YATES, TEXAS. Yates, also known as Yates Crossing, is twelve miles northeast of Junction in eastern Kimble County. It was named by Joseph A. Yates, who opened a post office in June 1907 on his land near a ford of the Llano River on the road from London to Fredericksburg. Between the late 1860s and the early 1880s herds of cattle, averaging 1,800 to 2,000 head, crossed the Llano 200 yards downstream at what was called the Beef Trail Crossing. The crossing was part of a feeder trail to the Western Trail used by ranchers in Bandera, Edwards, Kerr, Kimble, Medina, Real, and Uvalde counties. Camp meetings were held by early settlers under the live oaks near Yates. Tully J. Lange became Yates's second and final postmaster in June 1909. By the 1920s Yates was the center of a farming community in the Llano River valley. Throughout the decade Yates had a post office, a general store, a gas station, and a population that reached at least fifty-one. The area was advertised as a vacation spot for tourists and campers. The post office closed in March 1930, and though Yates continues to be shown on maps, its last reported population was ten in 1958.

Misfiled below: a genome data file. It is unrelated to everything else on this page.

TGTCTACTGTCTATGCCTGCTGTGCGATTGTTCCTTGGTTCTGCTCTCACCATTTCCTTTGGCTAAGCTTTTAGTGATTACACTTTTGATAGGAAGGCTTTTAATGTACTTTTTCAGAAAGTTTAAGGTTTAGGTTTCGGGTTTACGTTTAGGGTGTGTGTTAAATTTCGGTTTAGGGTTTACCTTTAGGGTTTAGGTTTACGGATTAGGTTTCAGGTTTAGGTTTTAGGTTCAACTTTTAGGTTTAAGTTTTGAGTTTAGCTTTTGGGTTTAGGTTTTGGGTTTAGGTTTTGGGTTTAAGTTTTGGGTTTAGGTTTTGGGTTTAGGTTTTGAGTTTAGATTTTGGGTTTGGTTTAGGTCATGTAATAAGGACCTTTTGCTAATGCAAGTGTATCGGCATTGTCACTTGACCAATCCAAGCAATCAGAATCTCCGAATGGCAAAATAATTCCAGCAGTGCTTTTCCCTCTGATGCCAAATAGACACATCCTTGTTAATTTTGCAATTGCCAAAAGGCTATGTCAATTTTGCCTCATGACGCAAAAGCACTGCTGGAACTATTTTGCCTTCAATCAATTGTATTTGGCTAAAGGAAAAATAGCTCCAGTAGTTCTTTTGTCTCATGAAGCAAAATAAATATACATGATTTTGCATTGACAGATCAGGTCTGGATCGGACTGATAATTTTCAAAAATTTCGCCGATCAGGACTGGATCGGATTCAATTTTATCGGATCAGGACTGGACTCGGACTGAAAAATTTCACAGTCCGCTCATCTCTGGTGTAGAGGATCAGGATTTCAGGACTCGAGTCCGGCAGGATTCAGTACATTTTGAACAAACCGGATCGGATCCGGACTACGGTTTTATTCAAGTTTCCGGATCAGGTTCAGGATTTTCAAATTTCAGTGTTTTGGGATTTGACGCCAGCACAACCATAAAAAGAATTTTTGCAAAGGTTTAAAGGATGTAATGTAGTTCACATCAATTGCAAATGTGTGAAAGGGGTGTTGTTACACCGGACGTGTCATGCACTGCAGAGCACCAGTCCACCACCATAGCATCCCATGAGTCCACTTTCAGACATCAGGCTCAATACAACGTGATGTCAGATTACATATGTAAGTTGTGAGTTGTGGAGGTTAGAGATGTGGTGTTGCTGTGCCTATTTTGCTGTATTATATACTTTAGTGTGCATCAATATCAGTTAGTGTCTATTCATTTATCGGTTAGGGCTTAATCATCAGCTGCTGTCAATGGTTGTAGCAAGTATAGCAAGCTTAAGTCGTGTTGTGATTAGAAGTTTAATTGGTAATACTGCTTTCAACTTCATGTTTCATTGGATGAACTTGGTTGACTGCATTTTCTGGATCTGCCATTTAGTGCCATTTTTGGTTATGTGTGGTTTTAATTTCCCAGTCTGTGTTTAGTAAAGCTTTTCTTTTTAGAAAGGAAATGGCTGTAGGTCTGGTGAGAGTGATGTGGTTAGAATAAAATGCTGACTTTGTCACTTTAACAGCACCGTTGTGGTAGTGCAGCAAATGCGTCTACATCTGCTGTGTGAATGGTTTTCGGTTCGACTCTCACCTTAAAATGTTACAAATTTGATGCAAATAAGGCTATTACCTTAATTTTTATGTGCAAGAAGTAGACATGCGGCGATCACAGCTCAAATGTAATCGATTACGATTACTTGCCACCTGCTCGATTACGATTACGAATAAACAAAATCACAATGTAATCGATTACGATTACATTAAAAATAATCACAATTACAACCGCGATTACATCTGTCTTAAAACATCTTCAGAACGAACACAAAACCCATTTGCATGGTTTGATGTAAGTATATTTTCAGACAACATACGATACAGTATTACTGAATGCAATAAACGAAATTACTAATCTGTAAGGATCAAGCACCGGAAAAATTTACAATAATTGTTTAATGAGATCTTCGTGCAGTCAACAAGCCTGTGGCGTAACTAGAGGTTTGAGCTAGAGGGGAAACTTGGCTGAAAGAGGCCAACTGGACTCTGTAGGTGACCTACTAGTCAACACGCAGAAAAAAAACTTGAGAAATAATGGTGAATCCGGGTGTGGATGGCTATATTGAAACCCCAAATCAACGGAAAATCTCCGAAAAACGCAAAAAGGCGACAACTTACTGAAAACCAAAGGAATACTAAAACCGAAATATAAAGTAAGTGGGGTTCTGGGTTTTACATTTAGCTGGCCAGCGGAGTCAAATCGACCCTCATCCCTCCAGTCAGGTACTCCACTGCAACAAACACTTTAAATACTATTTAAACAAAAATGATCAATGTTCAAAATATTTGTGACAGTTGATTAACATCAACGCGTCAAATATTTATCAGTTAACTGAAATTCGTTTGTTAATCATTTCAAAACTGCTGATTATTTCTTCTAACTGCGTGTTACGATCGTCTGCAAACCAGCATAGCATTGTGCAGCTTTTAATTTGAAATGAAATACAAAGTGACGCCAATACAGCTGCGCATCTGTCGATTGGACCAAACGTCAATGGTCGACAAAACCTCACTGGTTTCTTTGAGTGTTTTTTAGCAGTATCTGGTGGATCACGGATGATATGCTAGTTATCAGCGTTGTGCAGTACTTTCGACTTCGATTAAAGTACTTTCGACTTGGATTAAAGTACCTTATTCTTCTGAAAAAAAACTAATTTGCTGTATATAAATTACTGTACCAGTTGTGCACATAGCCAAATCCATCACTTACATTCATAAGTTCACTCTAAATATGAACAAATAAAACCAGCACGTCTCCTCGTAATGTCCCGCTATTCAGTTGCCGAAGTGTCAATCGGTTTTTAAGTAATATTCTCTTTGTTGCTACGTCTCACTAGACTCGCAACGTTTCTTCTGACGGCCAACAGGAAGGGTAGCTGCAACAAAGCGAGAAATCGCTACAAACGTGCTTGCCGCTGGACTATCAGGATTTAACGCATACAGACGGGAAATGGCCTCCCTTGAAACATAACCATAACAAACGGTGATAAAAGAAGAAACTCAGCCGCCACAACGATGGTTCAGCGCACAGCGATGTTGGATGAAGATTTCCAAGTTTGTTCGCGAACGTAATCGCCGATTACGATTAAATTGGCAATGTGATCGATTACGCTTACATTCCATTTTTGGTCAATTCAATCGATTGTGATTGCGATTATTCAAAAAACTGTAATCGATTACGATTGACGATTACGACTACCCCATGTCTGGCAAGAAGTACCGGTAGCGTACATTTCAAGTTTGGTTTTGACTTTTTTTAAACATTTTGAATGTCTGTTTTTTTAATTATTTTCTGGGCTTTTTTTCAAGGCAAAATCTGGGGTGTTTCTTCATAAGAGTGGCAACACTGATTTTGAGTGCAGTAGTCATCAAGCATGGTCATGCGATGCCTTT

Recorded Landmarks of Kimble County (Junction, Texas: Kimble County Historical Survey Committee, 1971). Frederica Burt Wyatt, "Kimble County," Stalkin Kin, May 1976.